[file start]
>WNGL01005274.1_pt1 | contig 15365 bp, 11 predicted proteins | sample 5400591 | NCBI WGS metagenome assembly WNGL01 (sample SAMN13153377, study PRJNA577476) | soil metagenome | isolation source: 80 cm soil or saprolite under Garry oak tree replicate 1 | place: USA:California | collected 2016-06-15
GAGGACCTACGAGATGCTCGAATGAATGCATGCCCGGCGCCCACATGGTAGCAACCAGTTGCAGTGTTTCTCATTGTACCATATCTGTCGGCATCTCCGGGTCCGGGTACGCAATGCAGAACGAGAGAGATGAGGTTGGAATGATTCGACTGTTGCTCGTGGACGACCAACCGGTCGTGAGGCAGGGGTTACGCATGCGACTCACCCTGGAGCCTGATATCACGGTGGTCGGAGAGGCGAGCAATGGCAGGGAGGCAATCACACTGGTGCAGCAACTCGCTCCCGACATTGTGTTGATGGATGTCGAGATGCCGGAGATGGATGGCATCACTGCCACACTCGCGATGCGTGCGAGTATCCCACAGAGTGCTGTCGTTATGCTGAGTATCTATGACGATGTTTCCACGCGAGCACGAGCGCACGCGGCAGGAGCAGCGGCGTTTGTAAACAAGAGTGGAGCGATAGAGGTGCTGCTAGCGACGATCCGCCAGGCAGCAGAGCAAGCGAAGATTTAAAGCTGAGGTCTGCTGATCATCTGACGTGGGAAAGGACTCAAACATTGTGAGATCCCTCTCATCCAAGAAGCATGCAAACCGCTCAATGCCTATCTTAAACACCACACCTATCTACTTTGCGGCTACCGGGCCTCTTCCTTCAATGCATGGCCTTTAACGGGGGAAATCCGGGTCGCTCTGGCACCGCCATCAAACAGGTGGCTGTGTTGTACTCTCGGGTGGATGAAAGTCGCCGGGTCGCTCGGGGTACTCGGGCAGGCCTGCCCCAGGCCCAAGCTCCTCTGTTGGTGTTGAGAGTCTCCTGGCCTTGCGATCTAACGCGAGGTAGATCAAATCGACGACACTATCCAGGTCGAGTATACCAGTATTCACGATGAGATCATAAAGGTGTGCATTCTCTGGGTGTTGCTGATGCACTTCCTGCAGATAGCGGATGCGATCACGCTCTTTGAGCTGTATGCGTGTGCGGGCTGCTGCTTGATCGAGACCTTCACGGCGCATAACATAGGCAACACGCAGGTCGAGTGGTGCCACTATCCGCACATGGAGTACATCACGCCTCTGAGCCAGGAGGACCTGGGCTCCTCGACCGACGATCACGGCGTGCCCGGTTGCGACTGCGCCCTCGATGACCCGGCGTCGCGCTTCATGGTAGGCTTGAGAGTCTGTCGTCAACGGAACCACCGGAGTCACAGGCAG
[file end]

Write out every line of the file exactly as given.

>WNGL01005274.1_pt1 | contig 15365 bp, 11 predicted proteins | sample 5400591 | NCBI WGS metagenome assembly WNGL01 (sample SAMN13153377, study PRJNA577476) | soil metagenome | isolation source: 80 cm soil or saprolite under Garry oak tree replicate 1 | place: USA:California | collected 2016-06-15
GAGGACCTACGAGATGCTCGAATGAATGCATGCCCGGCGCCCACATGGTAGCAACCAGTTGCAGTGTTTCTCATTGTACCATATCTGTCGGCATCTCCGGGTCCGGGTACGCAATGCAGAACGAGAGAGATGAGGTTGGAATGATTCGACTGTTGCTCGTGGACGACCAACCGGTCGTGAGGCAGGGGTTACGCATGCGACTCACCCTGGAGCCTGATATCACGGTGGTCGGAGAGGCGAGCAATGGCAGGGAGGCAATCACACTGGTGCAGCAACTCGCTCCCGACATTGTGTTGATGGATGTCGAGATGCCGGAGATGGATGGCATCACTGCCACACTCGCGATGCGTGCGAGTATCCCACAGAGTGCTGTCGTTATGCTGAGTATCTATGACGATGTTTCCACGCGAGCACGAGCGCACGCGGCAGGAGCAGCGGCGTTTGTAAACAAGAGTGGAGCGATAGAGGTGCTGCTAGCGACGATCCGCCAGGCAGCAGAGCAAGCGAAGATTTAAAGCTGAGGTCTGCTGATCATCTGACGTGGGAAAGGACTCAAACATTGTGAGATCCCTCTCATCCAAGAAGCATGCAAACCGCTCAATGCCTATCTTAAACACCACACCTATCTACTTTGCGGCTACCGGGCCTCTTCCTTCAATGCATGGCCTTTAACGGGGGAAATCCGGGTCGCTCTGGCACCGCCATCAAACAGGTGGCTGTGTTGTACTCTCGGGTGGATGAAAGTCGCCGGGTCGCTCGGGGTACTCGGGCAGGCCTGCCCCAGGCCCAAGCTCCTCTGTTGGTGTTGAGAGTCTCCTGGCCTTGCGATCTAACGCGAGGTAGATCAAATCGACGACACTATCCAGGTCGAGTATACCAGTATTCACGATGAGATCATAAAGGTGTGCATTCTCTGGGTGTTGCTGATGCACTTCCTGCAGATAGCGGATGCGATCACGCTCTTTGAGCTGTATGCGTGTGCGGGCTGCTGCTTGATCGAGACCTTCACGGCGCATAACATAGGCAACACGCAGGTCGAGTGGTGCCACTATCCGCACATGGAGTACATCACGCCTCTGAGCCAGGAGGACCTGGGCTCCTCGACCGACGATCACGGCGTGCCCGGTTGCGACTGCGCCCTCGATGACCCGGCGTCGCGCTTCATGGTAGGCTTGAGAGTCTGTCGTCAACGGAACCACCGGAGTCACAGGCAG